The rain, the park and other things
Trip Start Apr 16, 2012
34Trip End May 18, 2012
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Where I stayed
Wake to the sound of what I first mistake for pigeons scratching against the skylight before realizing it's heavy rain and as good an excuse to roll over and go back to sleep as any. Still pouring when I go down to breakfast at 7.30 and after my eggs and sausage, I nurse a cup of coffee in the lobby, catch up with mail and read two more chapters of West's visit to Sarajevo. Umbrellas bob along the streets outside the lobby windows as Sarajevo heads to work. When the rain tapers off later in the morning I walk to an outdoor cafe that adjoins a small park near the church square and read on until the chill forces a retreat to the room and a nap. I know what you're thinking -- I cannot be tamed.
In the early afternoon I'm heading west along the frothy, cocoa-brown Miljacka toward the city center, leaving the charm of the 19th-century for the glass and steel of the present, which come to think of it is some of the only architecture in Sarajevo not peppered with shrapnel wounds
pain. There isn't even a real ceiling, missing tiles and open to the rafters. Plastic trays sit on the marble floor to catch the drops of rain leaking in. I have never seen history captured in such an immediate and raw way. It is too sad to describe.
The sun is out as I retrace my steps past the Ministry, where a group of middle aged men, many in military fatigues, has erected a small tent city on the steps
And then I come to the Latin Bridge.
On the sunny afternoon of the 28th of June in 1914, Archduke Franz Ferdinand of Austria and his wife, Sophie, Duchess of Hohenberg, rode in an open car through Sarajevo to dedicate a new hospital. The heir to the Austro-Hungarian Empire, knew it might be dicey to visit a city where southern Slav nationalism had already accounted for a plot against his dad, but Franz was really just a pampered prat and a prime target for six assassins who lined the route. The first one, with a bomb, suffered a failure of nerve. The second tossed his at the car, but the ten-second delay caused it to explode beneath a following vehicle. The other assassins lost their chance as the crowds swarmed around the site and the Archduke's car sped away.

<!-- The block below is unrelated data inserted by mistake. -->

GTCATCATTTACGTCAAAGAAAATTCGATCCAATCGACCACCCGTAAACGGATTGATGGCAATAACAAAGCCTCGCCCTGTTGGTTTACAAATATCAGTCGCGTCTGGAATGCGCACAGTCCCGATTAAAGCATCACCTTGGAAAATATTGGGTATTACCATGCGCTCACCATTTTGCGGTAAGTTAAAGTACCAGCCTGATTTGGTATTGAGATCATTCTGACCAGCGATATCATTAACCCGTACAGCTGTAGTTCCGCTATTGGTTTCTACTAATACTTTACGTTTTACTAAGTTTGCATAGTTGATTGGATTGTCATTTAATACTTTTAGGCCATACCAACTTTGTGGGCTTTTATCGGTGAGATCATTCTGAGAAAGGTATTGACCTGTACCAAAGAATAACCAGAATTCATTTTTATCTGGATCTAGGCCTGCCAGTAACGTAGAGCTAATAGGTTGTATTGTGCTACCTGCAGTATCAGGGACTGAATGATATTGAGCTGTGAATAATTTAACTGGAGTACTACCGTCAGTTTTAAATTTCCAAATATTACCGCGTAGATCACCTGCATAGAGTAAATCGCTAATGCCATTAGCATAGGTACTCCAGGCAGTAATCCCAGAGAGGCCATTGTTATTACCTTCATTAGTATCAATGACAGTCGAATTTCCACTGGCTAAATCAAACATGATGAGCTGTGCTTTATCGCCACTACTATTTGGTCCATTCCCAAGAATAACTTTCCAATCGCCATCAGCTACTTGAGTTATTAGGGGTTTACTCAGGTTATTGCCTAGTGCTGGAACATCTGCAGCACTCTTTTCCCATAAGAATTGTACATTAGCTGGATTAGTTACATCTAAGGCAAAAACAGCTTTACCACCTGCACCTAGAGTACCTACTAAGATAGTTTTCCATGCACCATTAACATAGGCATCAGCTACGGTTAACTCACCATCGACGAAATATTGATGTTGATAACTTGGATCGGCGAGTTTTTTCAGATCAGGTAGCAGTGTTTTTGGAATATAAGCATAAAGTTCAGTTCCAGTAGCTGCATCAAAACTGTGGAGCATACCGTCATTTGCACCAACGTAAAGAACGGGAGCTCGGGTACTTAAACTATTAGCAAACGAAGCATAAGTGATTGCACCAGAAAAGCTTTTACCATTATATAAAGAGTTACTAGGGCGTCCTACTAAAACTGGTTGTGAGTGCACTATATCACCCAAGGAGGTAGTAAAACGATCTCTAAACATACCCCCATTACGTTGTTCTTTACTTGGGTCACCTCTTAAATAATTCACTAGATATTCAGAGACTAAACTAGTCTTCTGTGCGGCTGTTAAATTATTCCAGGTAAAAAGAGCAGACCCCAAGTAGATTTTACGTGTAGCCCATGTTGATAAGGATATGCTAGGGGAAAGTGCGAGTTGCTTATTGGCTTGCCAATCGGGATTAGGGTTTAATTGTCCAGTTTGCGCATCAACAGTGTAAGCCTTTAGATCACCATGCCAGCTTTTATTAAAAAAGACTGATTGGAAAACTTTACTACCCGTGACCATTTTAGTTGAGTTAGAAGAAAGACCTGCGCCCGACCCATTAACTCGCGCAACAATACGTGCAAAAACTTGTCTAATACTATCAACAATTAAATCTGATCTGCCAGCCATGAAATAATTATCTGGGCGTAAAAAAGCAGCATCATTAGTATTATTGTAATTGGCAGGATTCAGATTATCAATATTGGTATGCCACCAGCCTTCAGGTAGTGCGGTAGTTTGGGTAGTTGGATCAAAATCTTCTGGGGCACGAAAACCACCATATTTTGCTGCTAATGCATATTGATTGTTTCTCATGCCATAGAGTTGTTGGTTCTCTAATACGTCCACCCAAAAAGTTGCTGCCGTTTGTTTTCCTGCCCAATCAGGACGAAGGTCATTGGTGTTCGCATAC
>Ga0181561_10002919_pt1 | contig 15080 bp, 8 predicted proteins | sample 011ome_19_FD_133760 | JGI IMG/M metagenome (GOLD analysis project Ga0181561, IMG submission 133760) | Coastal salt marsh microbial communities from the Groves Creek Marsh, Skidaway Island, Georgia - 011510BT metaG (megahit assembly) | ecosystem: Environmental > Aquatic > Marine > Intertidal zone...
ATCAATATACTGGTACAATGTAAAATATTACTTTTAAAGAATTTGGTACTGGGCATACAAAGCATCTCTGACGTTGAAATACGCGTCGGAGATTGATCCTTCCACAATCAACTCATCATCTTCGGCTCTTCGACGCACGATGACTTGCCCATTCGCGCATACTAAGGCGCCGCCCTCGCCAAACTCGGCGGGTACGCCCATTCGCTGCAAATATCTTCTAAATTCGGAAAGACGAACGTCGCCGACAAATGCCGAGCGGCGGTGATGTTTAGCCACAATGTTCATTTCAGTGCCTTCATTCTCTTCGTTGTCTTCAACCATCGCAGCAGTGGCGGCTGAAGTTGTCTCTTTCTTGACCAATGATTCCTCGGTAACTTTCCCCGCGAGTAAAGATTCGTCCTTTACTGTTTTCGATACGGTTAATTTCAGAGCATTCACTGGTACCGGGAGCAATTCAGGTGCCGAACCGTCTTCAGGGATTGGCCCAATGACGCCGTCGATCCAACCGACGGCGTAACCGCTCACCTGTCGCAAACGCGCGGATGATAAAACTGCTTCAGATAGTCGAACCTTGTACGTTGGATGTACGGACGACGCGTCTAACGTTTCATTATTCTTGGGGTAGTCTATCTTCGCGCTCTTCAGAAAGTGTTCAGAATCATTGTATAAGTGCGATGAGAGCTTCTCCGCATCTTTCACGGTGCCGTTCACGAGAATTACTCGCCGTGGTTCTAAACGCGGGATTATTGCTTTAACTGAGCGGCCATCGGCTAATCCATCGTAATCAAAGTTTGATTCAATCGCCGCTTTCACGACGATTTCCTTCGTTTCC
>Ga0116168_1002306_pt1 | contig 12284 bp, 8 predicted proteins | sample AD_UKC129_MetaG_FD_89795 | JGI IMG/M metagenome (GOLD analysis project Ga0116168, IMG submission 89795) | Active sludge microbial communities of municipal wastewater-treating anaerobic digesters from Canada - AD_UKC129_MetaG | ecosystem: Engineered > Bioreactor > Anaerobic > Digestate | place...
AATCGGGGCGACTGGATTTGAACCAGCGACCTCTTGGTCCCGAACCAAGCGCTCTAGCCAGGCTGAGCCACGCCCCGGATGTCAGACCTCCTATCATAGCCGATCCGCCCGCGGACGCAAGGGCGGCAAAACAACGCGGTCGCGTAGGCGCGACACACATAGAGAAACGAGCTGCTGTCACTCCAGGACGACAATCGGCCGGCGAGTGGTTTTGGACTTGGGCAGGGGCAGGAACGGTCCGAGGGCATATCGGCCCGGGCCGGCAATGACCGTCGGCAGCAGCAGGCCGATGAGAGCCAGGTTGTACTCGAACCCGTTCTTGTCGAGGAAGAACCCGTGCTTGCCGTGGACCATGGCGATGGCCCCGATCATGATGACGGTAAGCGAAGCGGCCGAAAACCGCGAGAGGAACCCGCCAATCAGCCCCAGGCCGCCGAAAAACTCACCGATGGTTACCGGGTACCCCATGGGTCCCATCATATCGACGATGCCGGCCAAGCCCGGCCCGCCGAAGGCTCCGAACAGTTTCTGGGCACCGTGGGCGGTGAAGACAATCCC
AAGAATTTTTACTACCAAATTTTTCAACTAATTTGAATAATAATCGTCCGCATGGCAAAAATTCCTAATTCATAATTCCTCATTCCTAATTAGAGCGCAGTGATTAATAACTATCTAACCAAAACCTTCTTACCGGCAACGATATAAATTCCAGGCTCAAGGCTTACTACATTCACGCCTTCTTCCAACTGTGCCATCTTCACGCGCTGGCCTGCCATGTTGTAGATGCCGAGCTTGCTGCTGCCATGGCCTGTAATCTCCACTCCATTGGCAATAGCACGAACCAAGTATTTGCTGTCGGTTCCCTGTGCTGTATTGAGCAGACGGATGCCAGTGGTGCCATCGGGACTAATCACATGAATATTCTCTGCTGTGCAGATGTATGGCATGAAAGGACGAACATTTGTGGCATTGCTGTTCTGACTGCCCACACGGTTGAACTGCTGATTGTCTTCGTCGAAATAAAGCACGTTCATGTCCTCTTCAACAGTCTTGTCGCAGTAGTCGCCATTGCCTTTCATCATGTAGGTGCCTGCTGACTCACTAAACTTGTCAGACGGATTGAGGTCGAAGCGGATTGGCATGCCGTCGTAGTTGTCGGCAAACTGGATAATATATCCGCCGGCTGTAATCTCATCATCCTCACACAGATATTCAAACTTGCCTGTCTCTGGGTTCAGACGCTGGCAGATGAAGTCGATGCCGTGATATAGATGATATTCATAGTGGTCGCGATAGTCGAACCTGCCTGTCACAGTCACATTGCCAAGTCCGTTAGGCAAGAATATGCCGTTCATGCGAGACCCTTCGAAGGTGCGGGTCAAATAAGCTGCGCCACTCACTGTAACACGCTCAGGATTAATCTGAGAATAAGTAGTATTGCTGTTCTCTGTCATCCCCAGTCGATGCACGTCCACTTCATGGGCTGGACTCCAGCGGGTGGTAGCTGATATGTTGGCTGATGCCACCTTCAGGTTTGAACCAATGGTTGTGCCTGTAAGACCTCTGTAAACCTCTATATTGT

In one of those twists that history flings in the faces of fantasists, Franz and his frau set off to visit some of those wounded in the attack, his driver took a wrong turn and backed the car up near the Latin Bridge, exactly in front of one of the conspirators -- a 19-year-old Bosnian Serb by the name of Gavrilo Princip, who emptied his pistol into Sophie and Franz, killing both and through machinations of nations too complex to describe here, lit the fuse to the 1st World War.
I cross that bridge when I come to it.
Another stroll through the Stari Grad, this time bathed in the saturated hues of the magic hour. I browse an art gallery and chat with its owner and admire a large collage by Mersad Berber and several etchings by the gallery owner's wife who he tells me is from California. Toyed with buying one I especially liked, but decided in the end that an etching by a California artist would be an odd souvenir to take home from Sarajevo.
Dinner in a small restaurant with several framed pictures of Bill Clinton grinning beside the owner when he had lunch here in 2003. Whatever he had it must have been better than what's on my plate.The cucumber salad is a small bowl of sliced cucumbers sans dressing and the Bosnian Sampler, a plate of undistinguishable chunks of meat and stuffed dumplings floating in a puddle of watery sour cream. A vinegary wine from Croatia adds a further nasty touch. The meat pies served at the next table look more tempting, but I notice that most remain intact when the diners depart.
Finish the evening at a table outside a small bar, sipping travarica and watching Sarajevo walk by as Sinead O'Connor wails 'Nothing Compares 2 U.'